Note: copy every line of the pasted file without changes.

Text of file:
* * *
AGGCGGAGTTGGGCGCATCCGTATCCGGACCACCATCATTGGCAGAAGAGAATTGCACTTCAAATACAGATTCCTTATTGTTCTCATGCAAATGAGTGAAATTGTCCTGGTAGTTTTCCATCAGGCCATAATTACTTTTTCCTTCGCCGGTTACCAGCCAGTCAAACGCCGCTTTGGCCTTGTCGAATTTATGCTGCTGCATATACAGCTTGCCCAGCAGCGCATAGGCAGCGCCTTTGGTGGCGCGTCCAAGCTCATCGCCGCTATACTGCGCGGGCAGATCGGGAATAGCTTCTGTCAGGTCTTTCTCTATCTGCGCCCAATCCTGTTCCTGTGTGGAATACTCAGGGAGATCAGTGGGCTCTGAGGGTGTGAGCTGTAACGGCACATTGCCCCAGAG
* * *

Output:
AGGCGGAGTTGGGCGCATCCGTATCCGGACCACCATCATTGGCAGAAGAGAATTGCACTTCAAATACAGATTCCTTATTGTTCTCATGCAAATGAGTGAAATTGTCCTGGTAGTTTTCCATCAGGCCATAATTACTTTTTCCTTCGCCGGTTACCAGCCAGTCAAACGCCGCTTTGGCCTTGTCGAATTTATGCTGCTGCATATACAGCTTGCCCAGCAGCGCATAGGCAGCGCCTTTGGTGGCGCGTCCAAGCTCATCGCCGCTATACTGCGCGGGCAGATCGGGAATAGCTTCTGTCAGGTCTTTCTCTATCTGCGCCCAATCCTGTTCCTGTGTGGAATACTCAGGGAGATCAGTGGGCTCTGAGGGTGTGAGCTGTAACGGCACATTGCCCCAGAG